This is an article published in the now defunct Oxford Today on 12th February 2014 at the time of the Sochi Olympics. The online link has been removed and I thought it a pity to let it go to waste. I shall post the second installment shortly.
12 February 2014 Oxford Today
Oxford’s Early Russian Connections
By Victoria Bentata
The first of a two-part series studying the city’s ties with the current Olympic hosts.
While the Olympics is in full flow at Sochi, physical exertion has not often figured highly in Oxford’s contacts with Russia — though ‘good sport’ has undoubtedly been had by several high profile visitors, and the study of Russian is today enjoying one of its most successful periods ever.
Oxford University’s first serious engagement with Russian was in 1696, when philologist Edward Bernard persuaded the Oxford University Press to buy a Cyrillic font from a Dutch printer in order to publish a Russian Grammar written in Latin by a German called Ludolf. Bernard thought it would be ‘a useful booke to our Russian merchants’. This was the first ever printed grammar of Russian and guaranteed Oxford a place in the history of Slavonic studies.
Its publication presaged an unusual visit a couple of years later, in April 1698, by ‘a very uncouth fellow’ dressed in an enormous, scruffy black wig and a black kaftan with gold buttons, whose dirty hands were ‘scratched as though from scabies’. Tsar Peter the Great, taking time out from his study of shipbuilding on the London docks, arrived incognito and stayed in the Golden Cross Inn, where he clearly enjoyed a good evening — helped along by a couple of bottles of brandy and four bottles of sack wine. When he visited the Ashmolean the next morning (for all of fifteen minutes), the innkeeper accompanied him in his carriage. Heading across the road to Trinity College chapel, he realised that he had been recognised and that people were flocking to follow him. Irritated by the crowd, he simply turned tail and headed back to London.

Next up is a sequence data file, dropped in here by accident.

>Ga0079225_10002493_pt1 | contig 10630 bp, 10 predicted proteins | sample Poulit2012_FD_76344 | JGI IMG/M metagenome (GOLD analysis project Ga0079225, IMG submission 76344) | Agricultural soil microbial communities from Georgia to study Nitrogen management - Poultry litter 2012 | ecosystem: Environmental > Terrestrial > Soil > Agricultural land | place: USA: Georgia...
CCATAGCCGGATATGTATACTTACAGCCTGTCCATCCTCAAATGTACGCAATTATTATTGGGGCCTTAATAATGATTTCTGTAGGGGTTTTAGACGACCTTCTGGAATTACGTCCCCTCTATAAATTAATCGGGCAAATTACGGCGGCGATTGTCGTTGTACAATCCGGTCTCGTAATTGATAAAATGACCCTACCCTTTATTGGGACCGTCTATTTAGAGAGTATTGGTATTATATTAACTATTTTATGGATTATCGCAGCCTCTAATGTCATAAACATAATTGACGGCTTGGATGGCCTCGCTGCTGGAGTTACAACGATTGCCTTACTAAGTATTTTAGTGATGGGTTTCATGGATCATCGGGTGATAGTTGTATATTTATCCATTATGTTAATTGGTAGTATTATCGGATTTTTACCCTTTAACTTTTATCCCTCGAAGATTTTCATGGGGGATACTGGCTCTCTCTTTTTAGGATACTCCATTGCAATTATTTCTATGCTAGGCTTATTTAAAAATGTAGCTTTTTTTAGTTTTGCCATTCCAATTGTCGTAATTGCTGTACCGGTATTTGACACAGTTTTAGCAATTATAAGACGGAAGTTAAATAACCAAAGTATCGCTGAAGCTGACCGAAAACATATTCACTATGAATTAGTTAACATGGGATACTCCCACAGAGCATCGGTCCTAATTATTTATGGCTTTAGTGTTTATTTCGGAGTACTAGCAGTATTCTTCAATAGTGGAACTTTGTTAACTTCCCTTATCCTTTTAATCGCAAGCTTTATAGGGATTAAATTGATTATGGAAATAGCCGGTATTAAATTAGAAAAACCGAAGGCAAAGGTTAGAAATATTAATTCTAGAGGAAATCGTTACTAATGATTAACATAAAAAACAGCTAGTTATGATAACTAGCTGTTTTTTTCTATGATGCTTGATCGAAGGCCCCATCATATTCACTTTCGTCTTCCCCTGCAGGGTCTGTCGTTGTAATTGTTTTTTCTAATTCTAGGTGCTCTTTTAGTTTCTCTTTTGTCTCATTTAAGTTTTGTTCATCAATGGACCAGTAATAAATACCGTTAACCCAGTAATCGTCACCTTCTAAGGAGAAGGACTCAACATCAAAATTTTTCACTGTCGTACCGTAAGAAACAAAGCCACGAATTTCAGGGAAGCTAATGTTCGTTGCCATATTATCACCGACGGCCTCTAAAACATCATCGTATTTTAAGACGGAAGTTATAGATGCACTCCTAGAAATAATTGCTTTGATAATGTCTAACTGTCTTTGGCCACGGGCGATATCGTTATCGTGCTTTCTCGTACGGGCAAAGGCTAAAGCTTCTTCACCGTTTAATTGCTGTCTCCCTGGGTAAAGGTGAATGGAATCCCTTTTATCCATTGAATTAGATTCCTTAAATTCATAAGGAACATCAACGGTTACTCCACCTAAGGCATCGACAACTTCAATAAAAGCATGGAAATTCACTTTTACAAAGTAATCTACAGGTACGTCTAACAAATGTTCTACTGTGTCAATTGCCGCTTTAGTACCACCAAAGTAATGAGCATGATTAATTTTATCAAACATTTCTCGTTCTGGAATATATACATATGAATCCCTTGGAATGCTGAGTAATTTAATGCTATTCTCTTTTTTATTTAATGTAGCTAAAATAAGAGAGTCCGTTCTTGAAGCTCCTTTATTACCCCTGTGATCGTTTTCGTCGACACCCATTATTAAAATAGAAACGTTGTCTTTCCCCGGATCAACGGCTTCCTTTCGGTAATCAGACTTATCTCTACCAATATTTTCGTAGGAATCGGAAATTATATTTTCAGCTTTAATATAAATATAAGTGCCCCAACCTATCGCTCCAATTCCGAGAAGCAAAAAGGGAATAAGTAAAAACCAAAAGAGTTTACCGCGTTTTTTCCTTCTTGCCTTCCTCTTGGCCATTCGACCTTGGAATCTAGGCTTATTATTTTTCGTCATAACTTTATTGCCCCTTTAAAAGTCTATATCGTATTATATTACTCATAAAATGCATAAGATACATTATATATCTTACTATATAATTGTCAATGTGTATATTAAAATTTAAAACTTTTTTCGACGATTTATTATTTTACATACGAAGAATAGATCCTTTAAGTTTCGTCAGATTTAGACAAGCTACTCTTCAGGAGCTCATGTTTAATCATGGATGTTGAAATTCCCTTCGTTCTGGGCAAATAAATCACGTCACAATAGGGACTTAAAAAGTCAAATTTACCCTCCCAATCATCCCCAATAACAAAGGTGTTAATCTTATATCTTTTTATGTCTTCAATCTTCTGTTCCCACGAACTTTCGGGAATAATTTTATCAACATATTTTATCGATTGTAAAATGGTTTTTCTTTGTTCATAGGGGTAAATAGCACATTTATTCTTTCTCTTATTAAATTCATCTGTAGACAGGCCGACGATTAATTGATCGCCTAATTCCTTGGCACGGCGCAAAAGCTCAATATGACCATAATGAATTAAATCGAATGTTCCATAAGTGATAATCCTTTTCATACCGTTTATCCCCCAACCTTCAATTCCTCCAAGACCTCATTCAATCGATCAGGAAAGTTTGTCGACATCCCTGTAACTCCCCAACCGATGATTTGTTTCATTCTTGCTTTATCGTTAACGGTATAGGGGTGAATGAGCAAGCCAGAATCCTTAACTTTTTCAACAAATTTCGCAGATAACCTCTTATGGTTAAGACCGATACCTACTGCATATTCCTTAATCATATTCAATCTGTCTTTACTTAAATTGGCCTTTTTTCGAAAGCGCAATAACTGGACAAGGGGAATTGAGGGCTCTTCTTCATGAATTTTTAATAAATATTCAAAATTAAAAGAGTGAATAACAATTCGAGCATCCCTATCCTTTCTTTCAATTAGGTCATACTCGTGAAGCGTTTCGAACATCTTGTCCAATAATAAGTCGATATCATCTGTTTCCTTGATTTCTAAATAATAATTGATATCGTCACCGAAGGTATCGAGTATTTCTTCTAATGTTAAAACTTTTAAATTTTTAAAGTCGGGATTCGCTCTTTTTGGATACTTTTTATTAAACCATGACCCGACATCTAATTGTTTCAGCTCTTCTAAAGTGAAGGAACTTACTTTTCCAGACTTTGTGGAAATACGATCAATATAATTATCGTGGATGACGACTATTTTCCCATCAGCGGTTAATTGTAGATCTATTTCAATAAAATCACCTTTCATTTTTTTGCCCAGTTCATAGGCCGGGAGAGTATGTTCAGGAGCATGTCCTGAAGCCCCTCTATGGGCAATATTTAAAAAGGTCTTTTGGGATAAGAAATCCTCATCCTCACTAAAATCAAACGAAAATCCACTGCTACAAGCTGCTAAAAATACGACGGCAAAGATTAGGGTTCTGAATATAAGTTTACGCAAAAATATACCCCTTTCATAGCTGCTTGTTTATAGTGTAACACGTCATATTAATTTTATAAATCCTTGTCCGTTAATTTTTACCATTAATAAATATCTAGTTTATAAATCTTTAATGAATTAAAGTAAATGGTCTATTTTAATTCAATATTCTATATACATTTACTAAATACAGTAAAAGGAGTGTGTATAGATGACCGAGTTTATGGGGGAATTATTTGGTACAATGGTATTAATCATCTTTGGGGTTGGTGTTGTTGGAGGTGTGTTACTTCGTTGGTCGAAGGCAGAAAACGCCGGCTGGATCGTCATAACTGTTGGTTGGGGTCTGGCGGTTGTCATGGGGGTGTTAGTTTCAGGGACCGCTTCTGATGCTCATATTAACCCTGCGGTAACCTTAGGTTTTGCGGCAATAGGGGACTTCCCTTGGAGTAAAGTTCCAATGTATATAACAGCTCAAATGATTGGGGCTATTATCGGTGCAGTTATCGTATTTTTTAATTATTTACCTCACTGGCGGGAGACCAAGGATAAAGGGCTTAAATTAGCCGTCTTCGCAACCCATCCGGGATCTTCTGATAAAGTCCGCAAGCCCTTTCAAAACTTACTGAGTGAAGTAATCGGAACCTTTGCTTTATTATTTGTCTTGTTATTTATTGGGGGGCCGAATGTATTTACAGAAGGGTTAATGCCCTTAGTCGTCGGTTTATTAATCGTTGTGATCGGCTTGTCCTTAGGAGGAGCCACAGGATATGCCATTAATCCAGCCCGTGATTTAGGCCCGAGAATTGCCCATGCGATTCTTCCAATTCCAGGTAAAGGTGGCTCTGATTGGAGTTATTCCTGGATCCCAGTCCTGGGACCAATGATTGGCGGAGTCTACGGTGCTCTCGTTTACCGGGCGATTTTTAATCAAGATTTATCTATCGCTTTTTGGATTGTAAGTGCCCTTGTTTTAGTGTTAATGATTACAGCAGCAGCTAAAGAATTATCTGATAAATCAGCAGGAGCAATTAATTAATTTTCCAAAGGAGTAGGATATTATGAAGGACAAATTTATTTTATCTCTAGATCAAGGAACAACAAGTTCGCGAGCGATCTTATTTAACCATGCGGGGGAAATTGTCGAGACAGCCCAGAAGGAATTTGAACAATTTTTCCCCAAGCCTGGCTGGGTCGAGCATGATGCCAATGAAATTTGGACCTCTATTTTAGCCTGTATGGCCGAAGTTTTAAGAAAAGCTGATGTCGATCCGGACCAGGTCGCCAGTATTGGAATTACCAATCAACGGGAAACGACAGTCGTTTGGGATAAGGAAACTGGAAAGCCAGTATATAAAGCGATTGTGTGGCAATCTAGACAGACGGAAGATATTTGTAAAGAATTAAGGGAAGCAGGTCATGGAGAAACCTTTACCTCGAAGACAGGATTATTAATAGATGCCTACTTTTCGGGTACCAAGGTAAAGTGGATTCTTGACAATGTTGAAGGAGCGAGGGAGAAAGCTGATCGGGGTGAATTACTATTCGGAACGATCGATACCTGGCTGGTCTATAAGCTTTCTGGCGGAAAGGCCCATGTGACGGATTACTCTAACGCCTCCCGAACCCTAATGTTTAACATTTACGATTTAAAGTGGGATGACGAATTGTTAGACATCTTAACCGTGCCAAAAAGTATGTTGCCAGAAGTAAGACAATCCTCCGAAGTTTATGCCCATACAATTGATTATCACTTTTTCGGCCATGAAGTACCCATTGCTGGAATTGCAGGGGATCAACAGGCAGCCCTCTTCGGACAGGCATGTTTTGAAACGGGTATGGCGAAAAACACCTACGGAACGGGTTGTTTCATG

Later Russian visitors stayed slightly longer. Five young men arrived to study in Oxford in 1766. Unfortunately, two left with medical problems apparently occasioned by too much reading — no, really — and three ended up in the debtors’ jail. Nikitin, the man supposedly supervising their stay, was taken to court by the warden of Merton. Eventually, the Russian government took charge of the situation and repaid the students’ debts, while Nikitin, together with Suvorov, one of the students, was eventually admitted as an MA and wrote a book on trigonometry. In 1803 Suvorov published one of the first English Language Training books, designed to teach Russians English in 30 lessons.
Diplomatic overtures were made during the late 18th century when the first Russian received an Honorary Doctorate from the University. He was Russia’s Minister to the Court of St James, Count Alexander Romanovich Vorontsov, who was apparently no more than 22 years old at the time, but did go on to have a creditable career as Russia’s Chancellor and Minister of Foreign Affairs.
The most impressive Russian visit came in 1814, though, when Tsar Alexander I was invited to the University for a premature celebration of Napoleon’s downfall (together with the Prince Regent and the King of Prussia) and was awarded an Honorary Doctorate of Civil Law (DCL). The Allied Sovereigns attended a magnificent banquet for 200 at the Radcliffe Library and a ‘cold collation’ in the Codrington Library. Although accommodated in more regal style than his illustrious predecessor — in the Queen’s Room in Merton — it is recorded that the Tsar slept on a mattress on the floor, whilst his sister Ekaterina Pavlovna occupied the bed. Edward Nares, then Regius professor of Modern History, further records that the Tsar’s four servants ‘slept in their clothes on the landing place of the staircase, and did no small damage, by their foreign habits, and disregard of the value of the furniture’.